Google: A News Site's Best Friend

While search engines remain the top vehicle for driving news consumers to general-interest news Web sites, social media--particularly Facebook--are a growing force and, at least for the top news sites, home pages remain the most popular destination. Twitter "barely registers" as a traffic-driver, at least as of the third quarter of 2010.

Cable claims two of the top three news sites, as well as the top two sites in "power users," or ones who visit at least 10 times a month, while Google remains a site's best friend, driving an average of 30% of the traffic to the top 25 sites.

That is according to a just-released study by the Project for Excellence in Journalism looking at the top 25 news sites in the U.S.

A good sign for news sites is that the age of the user tends to be on par with Internet users overall, which skew younger than the audiences to traditional news platforms.

PEJ looked at four areas: 1) how users get to the top sites; 2) how long they stayed; 3) how deeply they dove into the

info; and 4) where they went next. Or, in other words, the key issues for those trying to monetize site traffic and hold

onto those news consumers as long as possible. The study examined nine months worth of dta over the first three quarters of 2010.

Among the key findings are that the sites depend heavily on the casual users, or people who visit just a few times per month and spend only a few minutes on the site. That would square with the "long tail" theory that there is a business in the aggregate power of occasional visitors given that the product is available to billions and there is little or noshelf-space cost.

For example, 75% of visitors to, a top 10 site according to Hitwise and comScore (12th in Nielsen, the third measure studied), only came to the site once or twice a month.

PEJ advises that news organizations may need a "layered and complex" (or put another way, "whatever works") strategy to monetize those numbers. "They may need, for instance, to develop one way to serve casual users and another way for power users," according to the study. "They may decide it makes sense to try to convert some of those in the middle to visit more often. Or they may try to make some of their loyal audience stay longer by creating special content. Advertising may help monetize some groups, while subscriptions will work for others. And the strategy that works best for each site may differ."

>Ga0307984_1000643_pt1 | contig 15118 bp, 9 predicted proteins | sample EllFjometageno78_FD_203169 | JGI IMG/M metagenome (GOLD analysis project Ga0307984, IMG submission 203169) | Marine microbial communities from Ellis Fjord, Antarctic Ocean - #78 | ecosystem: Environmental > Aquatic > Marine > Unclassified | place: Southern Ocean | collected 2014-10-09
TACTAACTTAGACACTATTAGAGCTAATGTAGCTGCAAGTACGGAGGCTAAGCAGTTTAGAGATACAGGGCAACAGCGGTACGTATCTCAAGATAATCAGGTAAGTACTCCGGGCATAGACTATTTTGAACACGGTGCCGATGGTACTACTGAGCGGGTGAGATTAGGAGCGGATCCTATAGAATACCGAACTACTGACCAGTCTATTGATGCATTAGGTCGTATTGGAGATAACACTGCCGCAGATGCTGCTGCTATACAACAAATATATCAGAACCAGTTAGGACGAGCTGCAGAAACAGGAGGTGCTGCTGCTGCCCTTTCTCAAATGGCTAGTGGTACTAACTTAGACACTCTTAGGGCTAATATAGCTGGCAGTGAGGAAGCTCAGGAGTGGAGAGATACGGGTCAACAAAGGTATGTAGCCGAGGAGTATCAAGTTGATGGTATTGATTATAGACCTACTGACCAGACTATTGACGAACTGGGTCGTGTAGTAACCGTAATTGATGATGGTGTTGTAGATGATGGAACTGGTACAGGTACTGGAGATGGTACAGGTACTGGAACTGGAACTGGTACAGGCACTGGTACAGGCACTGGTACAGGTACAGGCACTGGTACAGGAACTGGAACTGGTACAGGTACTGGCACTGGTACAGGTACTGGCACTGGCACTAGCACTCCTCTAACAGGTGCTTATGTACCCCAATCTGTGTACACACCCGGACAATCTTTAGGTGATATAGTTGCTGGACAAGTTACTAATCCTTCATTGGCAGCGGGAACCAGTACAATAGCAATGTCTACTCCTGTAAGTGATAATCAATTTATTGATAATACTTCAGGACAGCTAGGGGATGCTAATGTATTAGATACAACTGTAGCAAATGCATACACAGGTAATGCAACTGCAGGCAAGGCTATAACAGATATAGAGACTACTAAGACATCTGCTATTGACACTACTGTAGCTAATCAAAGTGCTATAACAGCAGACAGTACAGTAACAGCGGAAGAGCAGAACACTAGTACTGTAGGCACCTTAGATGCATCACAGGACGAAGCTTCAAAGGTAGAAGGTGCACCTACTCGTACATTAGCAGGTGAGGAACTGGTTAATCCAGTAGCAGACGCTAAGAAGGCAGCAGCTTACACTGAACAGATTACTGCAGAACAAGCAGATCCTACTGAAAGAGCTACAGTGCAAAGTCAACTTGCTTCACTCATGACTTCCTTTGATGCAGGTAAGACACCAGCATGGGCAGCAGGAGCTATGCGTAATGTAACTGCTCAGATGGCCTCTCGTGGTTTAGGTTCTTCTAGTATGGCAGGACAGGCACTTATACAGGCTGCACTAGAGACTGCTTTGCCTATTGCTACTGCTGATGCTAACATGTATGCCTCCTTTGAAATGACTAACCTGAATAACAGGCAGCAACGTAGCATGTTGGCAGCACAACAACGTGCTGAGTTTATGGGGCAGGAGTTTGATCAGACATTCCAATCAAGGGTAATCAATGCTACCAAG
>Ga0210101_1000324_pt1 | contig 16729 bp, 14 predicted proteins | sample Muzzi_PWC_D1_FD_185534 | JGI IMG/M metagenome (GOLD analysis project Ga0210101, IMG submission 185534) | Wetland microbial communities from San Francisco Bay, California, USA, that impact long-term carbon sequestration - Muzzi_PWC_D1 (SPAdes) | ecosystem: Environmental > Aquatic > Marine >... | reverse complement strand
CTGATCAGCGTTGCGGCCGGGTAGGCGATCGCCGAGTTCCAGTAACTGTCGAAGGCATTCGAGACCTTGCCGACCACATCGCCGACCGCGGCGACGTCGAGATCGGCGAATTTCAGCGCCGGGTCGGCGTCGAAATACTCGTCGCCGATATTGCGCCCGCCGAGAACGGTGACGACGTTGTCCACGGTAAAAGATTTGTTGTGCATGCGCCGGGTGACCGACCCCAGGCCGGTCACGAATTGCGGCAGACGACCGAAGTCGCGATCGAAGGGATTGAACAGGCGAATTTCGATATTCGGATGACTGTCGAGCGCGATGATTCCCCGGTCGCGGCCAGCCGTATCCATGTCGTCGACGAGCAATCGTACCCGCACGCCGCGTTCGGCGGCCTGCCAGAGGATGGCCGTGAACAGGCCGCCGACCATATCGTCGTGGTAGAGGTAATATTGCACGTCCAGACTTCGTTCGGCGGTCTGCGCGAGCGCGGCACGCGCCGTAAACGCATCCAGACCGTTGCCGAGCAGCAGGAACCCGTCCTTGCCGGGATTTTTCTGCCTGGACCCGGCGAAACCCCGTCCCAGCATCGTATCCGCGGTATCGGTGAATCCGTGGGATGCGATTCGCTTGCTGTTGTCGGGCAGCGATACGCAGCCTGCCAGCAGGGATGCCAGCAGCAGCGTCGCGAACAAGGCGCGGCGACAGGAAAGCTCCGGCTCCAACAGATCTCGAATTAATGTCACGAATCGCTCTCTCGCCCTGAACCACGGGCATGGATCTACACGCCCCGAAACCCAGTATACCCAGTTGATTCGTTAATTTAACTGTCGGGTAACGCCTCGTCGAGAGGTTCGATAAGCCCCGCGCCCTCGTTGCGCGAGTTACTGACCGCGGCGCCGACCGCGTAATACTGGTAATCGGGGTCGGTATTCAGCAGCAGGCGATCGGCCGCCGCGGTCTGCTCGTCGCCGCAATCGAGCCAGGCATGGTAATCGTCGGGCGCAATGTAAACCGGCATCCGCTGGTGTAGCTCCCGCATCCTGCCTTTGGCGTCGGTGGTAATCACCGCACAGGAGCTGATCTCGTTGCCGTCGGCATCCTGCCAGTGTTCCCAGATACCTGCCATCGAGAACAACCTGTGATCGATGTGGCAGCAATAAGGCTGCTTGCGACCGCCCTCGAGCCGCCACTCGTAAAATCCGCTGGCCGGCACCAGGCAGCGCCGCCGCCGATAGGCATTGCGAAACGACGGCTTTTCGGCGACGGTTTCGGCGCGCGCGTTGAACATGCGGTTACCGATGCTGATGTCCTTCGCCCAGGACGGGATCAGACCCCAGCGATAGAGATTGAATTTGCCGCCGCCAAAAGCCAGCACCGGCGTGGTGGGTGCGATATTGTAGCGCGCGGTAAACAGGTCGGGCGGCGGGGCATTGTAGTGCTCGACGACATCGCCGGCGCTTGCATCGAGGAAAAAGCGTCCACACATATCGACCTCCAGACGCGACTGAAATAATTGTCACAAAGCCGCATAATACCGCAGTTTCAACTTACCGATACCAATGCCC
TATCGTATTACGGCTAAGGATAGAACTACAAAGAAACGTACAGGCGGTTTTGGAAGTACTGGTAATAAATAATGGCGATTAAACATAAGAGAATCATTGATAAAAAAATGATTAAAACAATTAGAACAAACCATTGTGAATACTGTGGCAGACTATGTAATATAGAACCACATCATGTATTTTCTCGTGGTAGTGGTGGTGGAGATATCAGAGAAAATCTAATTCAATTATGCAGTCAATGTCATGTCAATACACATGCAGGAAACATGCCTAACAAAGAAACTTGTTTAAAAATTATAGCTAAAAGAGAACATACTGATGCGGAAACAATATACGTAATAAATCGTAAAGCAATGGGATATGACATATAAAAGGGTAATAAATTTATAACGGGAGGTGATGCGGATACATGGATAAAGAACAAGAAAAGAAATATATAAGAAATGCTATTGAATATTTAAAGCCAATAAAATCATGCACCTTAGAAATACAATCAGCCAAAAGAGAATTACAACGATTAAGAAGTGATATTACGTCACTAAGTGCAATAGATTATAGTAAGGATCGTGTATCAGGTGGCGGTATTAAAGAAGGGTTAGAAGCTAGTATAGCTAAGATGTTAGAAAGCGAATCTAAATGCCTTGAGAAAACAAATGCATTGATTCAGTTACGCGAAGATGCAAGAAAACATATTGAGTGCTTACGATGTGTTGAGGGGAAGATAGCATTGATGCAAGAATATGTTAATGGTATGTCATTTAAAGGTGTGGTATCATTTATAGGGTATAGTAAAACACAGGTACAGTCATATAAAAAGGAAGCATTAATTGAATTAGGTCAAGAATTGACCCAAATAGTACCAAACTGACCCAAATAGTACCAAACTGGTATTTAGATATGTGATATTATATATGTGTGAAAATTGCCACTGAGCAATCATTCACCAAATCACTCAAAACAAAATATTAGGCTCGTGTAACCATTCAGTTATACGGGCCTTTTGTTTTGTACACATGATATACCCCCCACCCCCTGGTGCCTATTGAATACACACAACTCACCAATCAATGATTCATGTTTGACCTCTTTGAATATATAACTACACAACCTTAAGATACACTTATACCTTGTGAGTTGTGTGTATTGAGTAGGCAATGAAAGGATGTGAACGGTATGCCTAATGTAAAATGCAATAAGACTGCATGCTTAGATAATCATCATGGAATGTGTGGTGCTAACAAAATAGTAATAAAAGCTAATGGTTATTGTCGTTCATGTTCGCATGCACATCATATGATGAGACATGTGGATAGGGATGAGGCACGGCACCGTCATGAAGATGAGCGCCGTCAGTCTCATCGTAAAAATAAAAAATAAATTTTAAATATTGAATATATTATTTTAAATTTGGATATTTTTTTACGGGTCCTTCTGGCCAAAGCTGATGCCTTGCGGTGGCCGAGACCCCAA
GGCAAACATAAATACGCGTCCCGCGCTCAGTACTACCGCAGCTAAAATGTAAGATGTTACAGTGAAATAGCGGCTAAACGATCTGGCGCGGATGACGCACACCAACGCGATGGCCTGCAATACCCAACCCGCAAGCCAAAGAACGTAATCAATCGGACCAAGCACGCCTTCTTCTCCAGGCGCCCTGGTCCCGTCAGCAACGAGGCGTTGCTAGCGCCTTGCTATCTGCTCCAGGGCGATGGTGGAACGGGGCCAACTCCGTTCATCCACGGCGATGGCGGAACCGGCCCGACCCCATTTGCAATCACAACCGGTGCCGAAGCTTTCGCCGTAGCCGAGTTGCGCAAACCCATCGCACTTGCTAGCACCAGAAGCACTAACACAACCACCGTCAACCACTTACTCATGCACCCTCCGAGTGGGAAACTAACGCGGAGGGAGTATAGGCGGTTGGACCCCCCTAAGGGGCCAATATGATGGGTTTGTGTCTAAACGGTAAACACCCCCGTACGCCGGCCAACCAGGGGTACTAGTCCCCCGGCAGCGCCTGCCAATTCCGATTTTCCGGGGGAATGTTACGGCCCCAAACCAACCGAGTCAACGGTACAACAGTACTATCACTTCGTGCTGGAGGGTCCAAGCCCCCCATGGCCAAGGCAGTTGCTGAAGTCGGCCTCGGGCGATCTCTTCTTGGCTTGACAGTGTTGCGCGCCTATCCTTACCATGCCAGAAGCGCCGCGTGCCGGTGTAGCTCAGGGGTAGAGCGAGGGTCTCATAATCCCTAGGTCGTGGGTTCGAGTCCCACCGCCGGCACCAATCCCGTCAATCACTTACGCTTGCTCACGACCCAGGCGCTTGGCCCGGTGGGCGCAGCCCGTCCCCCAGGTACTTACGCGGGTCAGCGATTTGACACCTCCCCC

Browsers remain the entry point, with only 7%-10% of online news consumption through tablets or e-readers.

Among so-called "power users," CNN leads the way with 17.8% of users visting more than 10 times a month

Of the top 25 sites according to Nielsen, 11 are newspaper sites--The New York Times (, The Washington Post (, USA Today (, The Wall Street Journal (, Los Angeles Times (, New York Daily News (, New York Post (, Boston Globe (, San Francisco Chronicle (, Chicago Tribune ( and the British Daily Mail (; six are broadcast network sites--MSNBC (, CNN (, ABC News (, Fox News (, CBS News ( and BBC News (; four are pure-play aggregators--Google News (, The Examiner (, Topix ( and Bing New (; three are hybrid online-only sites--Yahoo News (, AOL News ( and Huffington Post (; and a wire service--Reuters.

ComScore and Hitwise have essentially the same lineup. Yahoo tops all three measures, with CNN and MSNBC either second or third.

That top 25 list does not include specialized news sites, like for sports news. If ESPN were included, it would be in the top three by traffic, PEJ points out. There may be some lessons in the type of ESPN traffic for the general-interest sites. Unlike the long tail audience to those sites--lots of people visiting occasionally--a fifth of ESPN's audience visits more than 10 times a month, and 26% spend more than an hour per month on the site. Those figures are triple the numbers for general interest news sites.

PEJ points out that sports news has a subject matter that lends itself to drama and daily finality, and the single-topic passion of sports fans. But it suggests general interest sites might be able to build similar loyalty with specialized "verticals" on speciric topics, or perhaps avoid resources where specialized sites are superserving that audience.

John Eggerton

Contributing editor John Eggerton has been an editor and/or writer on media regulation, legislation and policy for over four decades, including covering the FCC, FTC, Congress, the major media trade associations, and the federal courts. In addition to Multichannel News and Broadcasting + Cable, his work has appeared in Radio World, TV Technology, TV Fax, This Week in Consumer Electronics, Variety and the Encyclopedia Britannica.